Exploring the Artistic Ossature of Nature and Function of Horror in Toni Morrison's Novels



The historically painful scars left by slavery in the psyche of the surviving African American community, the horrible devastations caused by the two World Wars and the financial collapse of the Great Depression of 1929 that ruined the American economic capacities prompted a sceptical feeling for the future of the American society. Besides, the racialist ideology that persisted in America despite the complete abolition of slavery creating thereby a class-based society, and the phallocentric spirit which disregarded woman brought in a pessimistic sentiment in the lives of blacks. This distressful state of affairs was exacerbated by the rise of a rampant capitalistic imperialism which alienated the human condition of the ordinary American individual.  A large part of Toni Morrison’s fiction draws from these painful experiences that stunted the American society especially the African American community. An artistic reading of her writing indicates a significant presence of elements of the terrifying, of revulsion and disgust that pervade her narratives and which render Morrison’s novels a horror fiction. This paper explores the nature and function of the artistic structure of horror that Morrison deploys in her writing to decry human depersonalization and advocate an establishment of an inclusive American society.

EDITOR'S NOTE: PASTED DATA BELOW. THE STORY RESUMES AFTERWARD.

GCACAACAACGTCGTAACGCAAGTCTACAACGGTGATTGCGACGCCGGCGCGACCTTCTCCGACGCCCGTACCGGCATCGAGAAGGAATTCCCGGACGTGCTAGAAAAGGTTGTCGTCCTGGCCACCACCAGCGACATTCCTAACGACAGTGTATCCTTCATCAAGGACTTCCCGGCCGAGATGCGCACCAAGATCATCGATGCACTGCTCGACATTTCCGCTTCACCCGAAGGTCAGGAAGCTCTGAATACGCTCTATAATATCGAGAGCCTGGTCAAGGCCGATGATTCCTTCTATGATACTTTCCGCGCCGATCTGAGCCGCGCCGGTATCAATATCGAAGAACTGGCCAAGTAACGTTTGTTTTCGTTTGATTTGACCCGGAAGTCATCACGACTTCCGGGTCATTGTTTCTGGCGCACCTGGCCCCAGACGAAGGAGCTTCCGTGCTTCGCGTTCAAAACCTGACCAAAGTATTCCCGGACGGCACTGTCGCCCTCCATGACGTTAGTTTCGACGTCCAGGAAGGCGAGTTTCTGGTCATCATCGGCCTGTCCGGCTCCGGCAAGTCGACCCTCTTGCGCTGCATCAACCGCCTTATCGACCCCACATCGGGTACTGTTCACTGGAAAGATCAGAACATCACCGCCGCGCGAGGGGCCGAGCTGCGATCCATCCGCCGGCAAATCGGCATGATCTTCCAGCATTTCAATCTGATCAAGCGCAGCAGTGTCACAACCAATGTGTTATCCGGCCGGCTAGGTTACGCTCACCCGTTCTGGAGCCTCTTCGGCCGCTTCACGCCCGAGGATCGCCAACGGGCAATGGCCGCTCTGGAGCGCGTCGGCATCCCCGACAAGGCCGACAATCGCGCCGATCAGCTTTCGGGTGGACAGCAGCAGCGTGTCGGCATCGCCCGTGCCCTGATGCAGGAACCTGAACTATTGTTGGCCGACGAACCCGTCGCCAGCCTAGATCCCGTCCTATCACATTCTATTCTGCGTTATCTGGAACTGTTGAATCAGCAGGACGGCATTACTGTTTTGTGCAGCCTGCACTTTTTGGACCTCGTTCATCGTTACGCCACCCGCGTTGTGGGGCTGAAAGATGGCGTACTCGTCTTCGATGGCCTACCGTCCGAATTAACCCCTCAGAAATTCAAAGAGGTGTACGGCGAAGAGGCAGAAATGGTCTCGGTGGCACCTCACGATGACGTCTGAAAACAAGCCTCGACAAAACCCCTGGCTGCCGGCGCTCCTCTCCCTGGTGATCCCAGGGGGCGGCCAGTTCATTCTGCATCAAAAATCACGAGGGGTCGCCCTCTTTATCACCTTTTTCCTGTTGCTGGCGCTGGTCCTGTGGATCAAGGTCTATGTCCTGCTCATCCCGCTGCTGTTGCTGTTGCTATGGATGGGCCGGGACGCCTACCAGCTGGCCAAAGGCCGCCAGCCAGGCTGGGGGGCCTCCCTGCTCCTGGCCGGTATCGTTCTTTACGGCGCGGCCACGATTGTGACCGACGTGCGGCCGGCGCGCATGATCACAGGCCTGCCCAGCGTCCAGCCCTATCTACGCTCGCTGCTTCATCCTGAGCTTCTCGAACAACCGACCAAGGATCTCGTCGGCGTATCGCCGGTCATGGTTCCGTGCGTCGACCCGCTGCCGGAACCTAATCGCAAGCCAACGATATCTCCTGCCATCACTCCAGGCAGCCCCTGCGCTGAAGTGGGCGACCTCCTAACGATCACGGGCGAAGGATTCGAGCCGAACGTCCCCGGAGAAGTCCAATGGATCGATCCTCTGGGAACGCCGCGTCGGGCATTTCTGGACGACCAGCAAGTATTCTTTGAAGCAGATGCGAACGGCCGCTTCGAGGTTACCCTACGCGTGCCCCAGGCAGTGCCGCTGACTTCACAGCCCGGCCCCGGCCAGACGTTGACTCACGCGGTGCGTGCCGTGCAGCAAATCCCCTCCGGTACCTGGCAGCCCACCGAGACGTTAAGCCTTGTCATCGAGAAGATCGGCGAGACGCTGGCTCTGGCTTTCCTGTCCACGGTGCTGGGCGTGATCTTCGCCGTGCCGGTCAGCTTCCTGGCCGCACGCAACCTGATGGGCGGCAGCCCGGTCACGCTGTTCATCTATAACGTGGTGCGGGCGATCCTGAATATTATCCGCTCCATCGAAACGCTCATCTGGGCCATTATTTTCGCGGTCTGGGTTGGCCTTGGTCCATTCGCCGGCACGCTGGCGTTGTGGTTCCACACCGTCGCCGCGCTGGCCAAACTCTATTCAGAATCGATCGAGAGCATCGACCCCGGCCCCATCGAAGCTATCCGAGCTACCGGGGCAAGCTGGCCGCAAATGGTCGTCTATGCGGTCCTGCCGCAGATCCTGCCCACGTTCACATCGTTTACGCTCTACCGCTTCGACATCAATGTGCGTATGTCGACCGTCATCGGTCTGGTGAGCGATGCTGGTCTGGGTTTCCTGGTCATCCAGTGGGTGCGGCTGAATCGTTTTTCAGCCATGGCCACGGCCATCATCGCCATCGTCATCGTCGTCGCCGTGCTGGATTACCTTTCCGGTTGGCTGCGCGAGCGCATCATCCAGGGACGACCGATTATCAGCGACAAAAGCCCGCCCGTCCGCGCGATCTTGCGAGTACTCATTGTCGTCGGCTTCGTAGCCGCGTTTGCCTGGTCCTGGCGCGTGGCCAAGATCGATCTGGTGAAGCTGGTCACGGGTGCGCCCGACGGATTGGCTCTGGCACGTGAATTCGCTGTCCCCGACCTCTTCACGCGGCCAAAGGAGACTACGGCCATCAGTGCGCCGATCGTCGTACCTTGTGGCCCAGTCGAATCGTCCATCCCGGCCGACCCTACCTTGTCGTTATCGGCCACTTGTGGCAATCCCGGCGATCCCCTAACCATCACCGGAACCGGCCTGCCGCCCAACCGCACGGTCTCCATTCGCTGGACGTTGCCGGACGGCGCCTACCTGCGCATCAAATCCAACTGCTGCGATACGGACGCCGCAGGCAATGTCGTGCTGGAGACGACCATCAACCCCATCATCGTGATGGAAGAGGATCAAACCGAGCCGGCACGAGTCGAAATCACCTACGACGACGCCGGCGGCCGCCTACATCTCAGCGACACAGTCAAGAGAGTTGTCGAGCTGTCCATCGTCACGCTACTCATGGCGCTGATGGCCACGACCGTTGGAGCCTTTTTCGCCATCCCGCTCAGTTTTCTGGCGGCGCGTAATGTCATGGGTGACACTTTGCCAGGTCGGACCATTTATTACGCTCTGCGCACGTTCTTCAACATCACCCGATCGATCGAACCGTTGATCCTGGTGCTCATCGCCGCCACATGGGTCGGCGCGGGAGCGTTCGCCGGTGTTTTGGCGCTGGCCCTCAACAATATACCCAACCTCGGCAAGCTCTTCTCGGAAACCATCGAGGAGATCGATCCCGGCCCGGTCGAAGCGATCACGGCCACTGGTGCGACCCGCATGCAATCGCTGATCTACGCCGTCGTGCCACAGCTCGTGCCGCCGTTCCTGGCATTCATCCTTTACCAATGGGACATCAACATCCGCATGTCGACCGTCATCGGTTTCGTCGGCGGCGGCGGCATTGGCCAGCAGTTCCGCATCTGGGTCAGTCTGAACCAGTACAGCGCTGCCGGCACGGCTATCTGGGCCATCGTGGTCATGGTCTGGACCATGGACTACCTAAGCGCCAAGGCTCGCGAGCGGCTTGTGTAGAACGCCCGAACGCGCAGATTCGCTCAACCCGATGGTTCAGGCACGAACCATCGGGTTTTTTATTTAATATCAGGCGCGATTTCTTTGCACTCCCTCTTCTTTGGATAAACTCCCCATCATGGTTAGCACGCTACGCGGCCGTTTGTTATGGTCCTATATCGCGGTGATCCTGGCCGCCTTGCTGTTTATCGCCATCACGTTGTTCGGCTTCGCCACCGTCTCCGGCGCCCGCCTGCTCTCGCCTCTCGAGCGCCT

horror; fear; terror; universal horror; consequential horror

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